Summer 2008 Newsletter


Dates to Remember

Sept. 7, 2008 (Friday): Deadline for submitting invited speaker suggestions for DMP Focus Topics

Nov. 21, 2008, (Friday): APS Abstract deadline submitted via the web

March 16-20, 2009 (with tutorials, etc., March 15): APS March Meeting in Pittsburgh, PA

Gray arrow Download PDF Version of Newsletter

In this Issue

A Note from the Chair

Welcome to the 2008 Summer Newsletter of the Division of Materials Physics.

March Meeting. The organizers of the DMP Focus Topics for the upcoming March meeting (March 16-20, 2009) in Pittsburgh have been chosen and are listed in this newsletter. Now is the time to input your suggestions for invited speakers. Your input should go directly to the Focus Topic organizers who are preparing invited speaker nominations for their topic. DMP also sponsors a few select symposia, and these suggestions should go directly to Ramamoorthy Ramesh, the DMP Program Chair this year. This is your meeting, so please make the effort to contribute to its organization and help identify the best and most deserving invited speakers in your area of expertise.

Outreach. Although there is a general feeling and certainly a lot of talk about the importance of Materials Physics and science in general, this may change in a very short notice. There are several ways in which we individually can contribute to improve the perception of science and Material Physics; participating in some form of outreach activities and/or writing to the legislature. The APS has a series of outreach activities, which can be accessed by contacting Rebecca Thompson-Flagg and at the following web sites:

An additional way, is to contact elected official and candidates for political office to argue the importance of science and materials physics in particular. In an election year this may be a very fruitful activity. A useful web site, sponsored by many interested professional societies, in which these types of issues are discussed and which encourages personal participation is:

Scientists and Engineers for America.

There are many arguments that can be made justifying that these types of activities are not very productive. While I have no proof that any of this works, I can assure you that it will make you feel like you are doing something useful.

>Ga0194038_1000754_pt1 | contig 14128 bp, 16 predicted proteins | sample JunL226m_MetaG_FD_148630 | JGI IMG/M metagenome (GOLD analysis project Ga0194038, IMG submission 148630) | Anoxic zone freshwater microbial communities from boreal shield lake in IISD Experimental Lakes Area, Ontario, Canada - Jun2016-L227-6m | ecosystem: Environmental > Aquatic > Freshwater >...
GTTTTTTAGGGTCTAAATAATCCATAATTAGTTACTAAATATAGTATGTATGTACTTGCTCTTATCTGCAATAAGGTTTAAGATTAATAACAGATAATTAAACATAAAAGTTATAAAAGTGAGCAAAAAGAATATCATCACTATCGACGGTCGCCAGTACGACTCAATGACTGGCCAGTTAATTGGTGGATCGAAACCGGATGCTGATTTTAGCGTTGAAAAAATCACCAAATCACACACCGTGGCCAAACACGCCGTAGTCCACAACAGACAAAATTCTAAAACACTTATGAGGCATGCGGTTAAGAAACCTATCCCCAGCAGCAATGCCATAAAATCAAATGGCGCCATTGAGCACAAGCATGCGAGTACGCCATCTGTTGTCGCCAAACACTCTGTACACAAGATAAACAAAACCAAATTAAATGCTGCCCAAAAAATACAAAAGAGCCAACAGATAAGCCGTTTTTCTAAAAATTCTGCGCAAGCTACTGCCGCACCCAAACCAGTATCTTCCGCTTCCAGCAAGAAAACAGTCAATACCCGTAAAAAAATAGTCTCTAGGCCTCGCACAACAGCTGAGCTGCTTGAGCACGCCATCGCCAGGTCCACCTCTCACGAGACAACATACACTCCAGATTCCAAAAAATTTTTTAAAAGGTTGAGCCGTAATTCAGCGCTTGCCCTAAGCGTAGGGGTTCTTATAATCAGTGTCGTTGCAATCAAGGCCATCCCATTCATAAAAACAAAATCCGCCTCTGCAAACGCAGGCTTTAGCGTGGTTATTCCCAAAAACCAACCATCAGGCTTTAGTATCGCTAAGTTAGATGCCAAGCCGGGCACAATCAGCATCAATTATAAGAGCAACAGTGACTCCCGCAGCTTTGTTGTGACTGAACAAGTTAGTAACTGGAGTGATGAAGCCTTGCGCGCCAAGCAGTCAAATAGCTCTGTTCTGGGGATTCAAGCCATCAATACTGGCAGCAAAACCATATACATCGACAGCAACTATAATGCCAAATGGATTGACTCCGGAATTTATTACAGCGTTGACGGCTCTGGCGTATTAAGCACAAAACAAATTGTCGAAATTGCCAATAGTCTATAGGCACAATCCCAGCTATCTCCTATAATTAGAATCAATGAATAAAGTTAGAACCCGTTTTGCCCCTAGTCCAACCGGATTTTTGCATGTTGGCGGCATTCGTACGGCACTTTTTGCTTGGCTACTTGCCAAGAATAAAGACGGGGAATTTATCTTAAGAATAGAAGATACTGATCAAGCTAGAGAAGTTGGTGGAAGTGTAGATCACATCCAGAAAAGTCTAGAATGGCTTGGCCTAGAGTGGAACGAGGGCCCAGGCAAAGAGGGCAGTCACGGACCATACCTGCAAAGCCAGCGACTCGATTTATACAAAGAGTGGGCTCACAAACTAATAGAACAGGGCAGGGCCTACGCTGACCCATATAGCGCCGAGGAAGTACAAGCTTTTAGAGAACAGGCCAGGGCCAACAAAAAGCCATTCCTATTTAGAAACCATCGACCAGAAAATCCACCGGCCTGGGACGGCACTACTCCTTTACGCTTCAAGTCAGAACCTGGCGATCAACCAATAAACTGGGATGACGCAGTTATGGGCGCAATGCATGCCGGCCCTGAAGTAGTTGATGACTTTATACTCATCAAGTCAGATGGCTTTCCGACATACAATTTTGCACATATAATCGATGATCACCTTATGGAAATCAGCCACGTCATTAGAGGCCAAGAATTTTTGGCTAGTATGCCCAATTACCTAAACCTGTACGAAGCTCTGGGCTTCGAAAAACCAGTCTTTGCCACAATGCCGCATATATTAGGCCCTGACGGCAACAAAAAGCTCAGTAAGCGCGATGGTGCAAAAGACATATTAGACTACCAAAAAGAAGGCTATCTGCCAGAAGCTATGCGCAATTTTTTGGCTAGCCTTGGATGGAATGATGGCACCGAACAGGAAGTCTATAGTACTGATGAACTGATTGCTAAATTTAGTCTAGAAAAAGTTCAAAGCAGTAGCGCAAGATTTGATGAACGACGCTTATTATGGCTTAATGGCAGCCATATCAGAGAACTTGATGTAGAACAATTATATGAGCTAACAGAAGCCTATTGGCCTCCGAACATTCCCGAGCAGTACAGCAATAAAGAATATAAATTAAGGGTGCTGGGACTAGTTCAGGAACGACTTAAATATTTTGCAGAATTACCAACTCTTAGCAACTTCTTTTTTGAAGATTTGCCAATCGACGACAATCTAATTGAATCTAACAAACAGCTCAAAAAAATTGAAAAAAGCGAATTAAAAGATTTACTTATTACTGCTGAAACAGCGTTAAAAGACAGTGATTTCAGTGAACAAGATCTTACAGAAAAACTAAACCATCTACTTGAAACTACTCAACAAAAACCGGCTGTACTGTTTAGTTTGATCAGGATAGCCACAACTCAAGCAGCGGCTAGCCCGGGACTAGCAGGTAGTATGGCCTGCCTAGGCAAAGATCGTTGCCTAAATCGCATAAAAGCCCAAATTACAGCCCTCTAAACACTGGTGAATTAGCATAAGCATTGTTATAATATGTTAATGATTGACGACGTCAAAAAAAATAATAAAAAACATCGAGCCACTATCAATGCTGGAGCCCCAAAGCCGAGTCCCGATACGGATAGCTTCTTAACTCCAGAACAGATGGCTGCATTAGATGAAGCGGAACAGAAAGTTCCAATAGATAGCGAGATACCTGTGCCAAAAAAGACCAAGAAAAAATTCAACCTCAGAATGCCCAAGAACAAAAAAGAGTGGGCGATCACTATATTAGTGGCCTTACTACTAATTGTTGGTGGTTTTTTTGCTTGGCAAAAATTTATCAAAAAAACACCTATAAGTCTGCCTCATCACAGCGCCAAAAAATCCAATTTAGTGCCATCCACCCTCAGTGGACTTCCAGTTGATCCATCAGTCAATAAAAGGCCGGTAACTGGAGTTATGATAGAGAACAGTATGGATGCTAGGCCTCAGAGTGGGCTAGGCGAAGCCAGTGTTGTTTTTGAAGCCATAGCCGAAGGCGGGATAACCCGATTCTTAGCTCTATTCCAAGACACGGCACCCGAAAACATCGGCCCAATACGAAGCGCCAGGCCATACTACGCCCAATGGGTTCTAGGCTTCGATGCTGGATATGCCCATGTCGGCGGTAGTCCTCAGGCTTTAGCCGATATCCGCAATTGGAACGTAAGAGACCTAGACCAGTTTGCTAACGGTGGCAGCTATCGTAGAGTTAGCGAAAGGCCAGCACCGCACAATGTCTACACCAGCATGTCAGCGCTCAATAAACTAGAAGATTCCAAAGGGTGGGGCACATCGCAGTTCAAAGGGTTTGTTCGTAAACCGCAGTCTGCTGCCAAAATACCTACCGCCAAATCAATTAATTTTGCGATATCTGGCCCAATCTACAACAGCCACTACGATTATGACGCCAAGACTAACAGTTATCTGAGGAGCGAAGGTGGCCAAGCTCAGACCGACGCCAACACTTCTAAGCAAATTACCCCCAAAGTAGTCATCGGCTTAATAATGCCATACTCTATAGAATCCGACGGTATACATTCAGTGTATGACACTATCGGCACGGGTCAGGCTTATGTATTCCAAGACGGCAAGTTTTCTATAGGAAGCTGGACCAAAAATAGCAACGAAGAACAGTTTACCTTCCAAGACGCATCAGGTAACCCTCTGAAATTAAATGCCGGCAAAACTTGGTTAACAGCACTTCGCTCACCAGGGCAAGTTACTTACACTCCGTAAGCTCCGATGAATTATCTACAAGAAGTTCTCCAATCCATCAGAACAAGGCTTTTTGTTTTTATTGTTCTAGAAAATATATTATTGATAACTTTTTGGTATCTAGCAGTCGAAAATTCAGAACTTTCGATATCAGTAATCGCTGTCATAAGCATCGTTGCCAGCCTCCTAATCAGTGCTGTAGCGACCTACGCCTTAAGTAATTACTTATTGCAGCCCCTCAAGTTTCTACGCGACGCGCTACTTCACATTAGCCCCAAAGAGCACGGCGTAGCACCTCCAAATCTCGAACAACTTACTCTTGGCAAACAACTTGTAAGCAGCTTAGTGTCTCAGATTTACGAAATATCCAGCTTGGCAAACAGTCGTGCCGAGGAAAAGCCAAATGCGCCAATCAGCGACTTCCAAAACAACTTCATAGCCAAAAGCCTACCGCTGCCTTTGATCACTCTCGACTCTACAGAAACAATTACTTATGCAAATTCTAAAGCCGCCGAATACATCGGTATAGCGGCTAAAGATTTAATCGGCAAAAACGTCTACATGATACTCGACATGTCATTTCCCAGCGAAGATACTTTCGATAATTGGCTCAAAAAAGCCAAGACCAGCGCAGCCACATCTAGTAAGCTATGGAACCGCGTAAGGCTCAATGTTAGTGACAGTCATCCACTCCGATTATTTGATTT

Useful Information. The following documents addressing general scientific issues related to Materials Physics maybe of general interest to you:

  1. CMMP 2010: An Assessment of and Outlook for Condensed-Matter and Materials Physics
  2. Directing Matter and Energy: Five Challenges for Science and the Imagination
  3. Condensed-Matter and Materials Physics: The Science of the World Around Us

Input Requested I would appreciate receiving your general and/or specific comments regarding the DMP activities and in what form we can improve these. More specifically, I would appreciate receiving information in very brief format regarding:

a) Public Speakers in Materials Physics including title of possible talks, geographic area, email contact

b) Movies in Material Physics, web site

c) Audio visuals, web site

I am trying to put together a repository of information useful to Materials Physicists, which hopefully would be made available through the DMP web page. Of course, your contribution to this is crucial and will not be possible without it.

International Members. As we all know Materials Physics is a truly international research activity. Because of this it would be desirable to have a stronger participation in our activities from the international members. Thus I would like to encourage international members to volunteer for DMP activities by writing directly to me ( and request all DMP committees to encourage the participation of qualified non US Materials Physicists in our activities.

Acknowledgements. The DMP thanks the members of the executive committee who have recently completed their service, for the generous donation of their time and expertise in carrying out the work of DMP. These are David Vanderbilt who served as Chair and all that is associated with this, Ted Einstein who has served as the Secretary/ Treasurer which is a major job and David Cahill and Steven Louie, who have finished their term as Members at Large.

Ivan K. Schuller,
DMP Chair

Nominations for DMP Officers and Executive Committee Members

A DMP election will be held late in 2008 to elect a Vice-Chair, a Division Councilor, and a new at-large Executive Committee Members. The Nominating Committee shall nominate at least two candidates for the ballot for each office. Suggestions for candidates for these offices can be made to the Chair of the Nominating Committee, Jeff Lynn. In addition, candidates can be nominated directly to be placed on the ballot, by petition of five percent of the membership of the Division. Such petitions must be received by the Secretary-Treasurer (Chris Palmstrøm) by October 1, 2008.